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Shopping Lists of Uruguay’s Pharmacy Goers Now Include Pot

July 9, 2017
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Legal Cannabis in Uruguay has finally started. Most people who visit their local pharmacies go with a list that includes common household items such toiletries, beauty products, sanitary pads and items, toothpaste, sunscreen, shampoo, soap, or whatever your medicine cabinet needs.

Sometimes, trips to the pharmacy include a visit to the pharmacist to pick up any necessary prescriptions.

Imagine if that visit to the pharmacist included picking up an ounce of your favorite strain of cannabis along with your personal necessities?

Welcome to Uruguay, the South American country that is leading the way in the recreational legalization of marijuana in the world.

As of July 2017, customers at Uruguay’s pharmacies will be able to pick up their recreational pot right from their pharmacist.

How it Works

Uruguay’s government has two licensed recreational marijuana growing centers within the country, ICC and Simbiosys, that will be providing the pharmacies with the products to be sold to consumers.

Through this model, the Uruguayan government can regulate the production, distribution, sales and taxation of recreational marijuana within the country.

The intention is to help crush the black market and prevent drug smuggling into and out of the country, while not increasing consumption rates among citizens.

Looks Like a Good Deal

Here’s where the allure is of legal pharmacy pot in Uruguay: While purchasing cannabis at pharmacies will be restricted to 1.4 oz per month, each gram of marijuana will sell at a market rate of $1.30.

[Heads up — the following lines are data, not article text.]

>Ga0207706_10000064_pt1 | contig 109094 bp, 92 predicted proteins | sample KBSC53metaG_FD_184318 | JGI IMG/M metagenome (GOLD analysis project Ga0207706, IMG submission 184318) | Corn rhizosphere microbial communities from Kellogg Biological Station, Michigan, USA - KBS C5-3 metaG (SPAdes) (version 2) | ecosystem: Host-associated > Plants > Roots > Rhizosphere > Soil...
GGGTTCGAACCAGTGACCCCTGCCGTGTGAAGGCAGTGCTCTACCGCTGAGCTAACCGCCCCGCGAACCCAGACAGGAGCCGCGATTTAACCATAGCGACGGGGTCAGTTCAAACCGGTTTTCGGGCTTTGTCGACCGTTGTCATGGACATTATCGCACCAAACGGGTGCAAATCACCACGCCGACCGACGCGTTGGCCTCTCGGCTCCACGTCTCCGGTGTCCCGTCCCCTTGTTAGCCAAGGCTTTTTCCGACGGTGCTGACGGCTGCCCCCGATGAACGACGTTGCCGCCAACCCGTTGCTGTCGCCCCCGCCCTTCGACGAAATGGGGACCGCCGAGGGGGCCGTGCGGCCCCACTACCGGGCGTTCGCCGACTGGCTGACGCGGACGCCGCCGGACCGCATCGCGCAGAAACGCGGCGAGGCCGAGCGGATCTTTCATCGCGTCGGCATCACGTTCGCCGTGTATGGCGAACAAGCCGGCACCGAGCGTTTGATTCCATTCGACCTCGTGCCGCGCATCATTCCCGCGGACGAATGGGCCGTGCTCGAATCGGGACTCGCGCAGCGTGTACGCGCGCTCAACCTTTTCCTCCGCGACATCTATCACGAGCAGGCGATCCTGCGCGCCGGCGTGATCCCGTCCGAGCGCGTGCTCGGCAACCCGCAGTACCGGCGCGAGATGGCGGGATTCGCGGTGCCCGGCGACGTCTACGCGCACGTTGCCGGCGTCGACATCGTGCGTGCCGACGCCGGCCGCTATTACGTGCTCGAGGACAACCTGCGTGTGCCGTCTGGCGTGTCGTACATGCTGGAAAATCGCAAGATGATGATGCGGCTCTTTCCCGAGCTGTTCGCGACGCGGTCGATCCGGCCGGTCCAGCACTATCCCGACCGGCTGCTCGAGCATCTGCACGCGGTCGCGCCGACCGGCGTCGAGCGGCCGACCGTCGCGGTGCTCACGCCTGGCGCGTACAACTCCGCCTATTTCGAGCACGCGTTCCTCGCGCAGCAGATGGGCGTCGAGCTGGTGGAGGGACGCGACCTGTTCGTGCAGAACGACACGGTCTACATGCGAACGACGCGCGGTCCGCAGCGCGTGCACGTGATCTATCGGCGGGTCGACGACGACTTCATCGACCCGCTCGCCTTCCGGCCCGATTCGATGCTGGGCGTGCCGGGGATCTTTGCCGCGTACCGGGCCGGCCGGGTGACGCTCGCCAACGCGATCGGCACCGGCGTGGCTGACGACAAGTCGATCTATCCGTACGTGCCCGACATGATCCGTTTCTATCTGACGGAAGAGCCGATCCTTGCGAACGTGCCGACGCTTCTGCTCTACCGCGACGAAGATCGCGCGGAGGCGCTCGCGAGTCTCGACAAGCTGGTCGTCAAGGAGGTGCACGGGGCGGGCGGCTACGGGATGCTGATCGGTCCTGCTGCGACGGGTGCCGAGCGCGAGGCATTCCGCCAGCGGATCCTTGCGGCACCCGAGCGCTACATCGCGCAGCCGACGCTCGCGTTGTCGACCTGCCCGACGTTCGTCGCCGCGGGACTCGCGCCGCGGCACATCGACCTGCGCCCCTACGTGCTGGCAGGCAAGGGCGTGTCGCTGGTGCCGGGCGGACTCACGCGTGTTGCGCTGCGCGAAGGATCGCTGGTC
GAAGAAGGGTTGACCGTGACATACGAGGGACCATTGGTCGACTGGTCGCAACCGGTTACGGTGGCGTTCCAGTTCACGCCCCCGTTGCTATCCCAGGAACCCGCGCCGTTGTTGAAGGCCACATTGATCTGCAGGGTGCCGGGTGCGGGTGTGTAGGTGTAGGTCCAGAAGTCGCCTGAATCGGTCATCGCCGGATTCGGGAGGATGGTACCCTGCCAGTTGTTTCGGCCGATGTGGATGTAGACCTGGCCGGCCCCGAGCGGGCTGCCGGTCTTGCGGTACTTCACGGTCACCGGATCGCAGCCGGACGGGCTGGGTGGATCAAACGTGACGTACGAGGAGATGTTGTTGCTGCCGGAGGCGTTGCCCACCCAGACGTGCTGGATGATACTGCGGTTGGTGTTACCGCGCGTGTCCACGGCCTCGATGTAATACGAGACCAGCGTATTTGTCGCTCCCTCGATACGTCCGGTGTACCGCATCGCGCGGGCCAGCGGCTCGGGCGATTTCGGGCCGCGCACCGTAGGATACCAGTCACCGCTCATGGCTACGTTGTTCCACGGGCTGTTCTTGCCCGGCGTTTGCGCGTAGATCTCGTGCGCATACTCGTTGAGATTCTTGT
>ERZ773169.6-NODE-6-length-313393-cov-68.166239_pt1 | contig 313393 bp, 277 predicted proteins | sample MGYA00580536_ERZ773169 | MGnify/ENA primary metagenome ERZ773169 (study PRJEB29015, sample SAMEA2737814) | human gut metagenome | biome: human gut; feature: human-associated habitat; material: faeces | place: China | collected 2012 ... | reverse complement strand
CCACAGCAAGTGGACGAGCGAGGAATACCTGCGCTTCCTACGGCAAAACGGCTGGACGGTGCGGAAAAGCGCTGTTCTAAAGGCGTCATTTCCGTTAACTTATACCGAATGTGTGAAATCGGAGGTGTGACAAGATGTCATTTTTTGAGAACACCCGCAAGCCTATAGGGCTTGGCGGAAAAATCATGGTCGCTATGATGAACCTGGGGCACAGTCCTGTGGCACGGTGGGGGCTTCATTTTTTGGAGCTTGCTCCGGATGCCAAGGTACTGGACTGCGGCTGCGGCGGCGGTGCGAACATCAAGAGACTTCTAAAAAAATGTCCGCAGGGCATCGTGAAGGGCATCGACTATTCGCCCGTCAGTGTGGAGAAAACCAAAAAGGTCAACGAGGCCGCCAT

Pharmacies will begin selling the cannabis product in bags of 5g, with THC concentrations no higher than 15%.

What this amounts to is good weed, cultivated in a quality-controlled facility, at a cheaper rate that it’s available on the street.

Not A Free For All

While legal recreational cannabis has been a reality in Uruguay since 2013, the idea of legal weed in pharmacies is still rather “green” for pharmacists.

Pharmacies have been slow to sign up to carry marijuana products, most being opposed to the idea of selling something psycho-active and used for recreationally.

On the other card, those pharmacies who have signed up recognize the therapeutic benefits of marijuana and the social benefits such government regulation will provide.

The world will wait as Uruguay reports on its first months of selling recreational pharmacies as more areas across the globe advocate for similar privileges.


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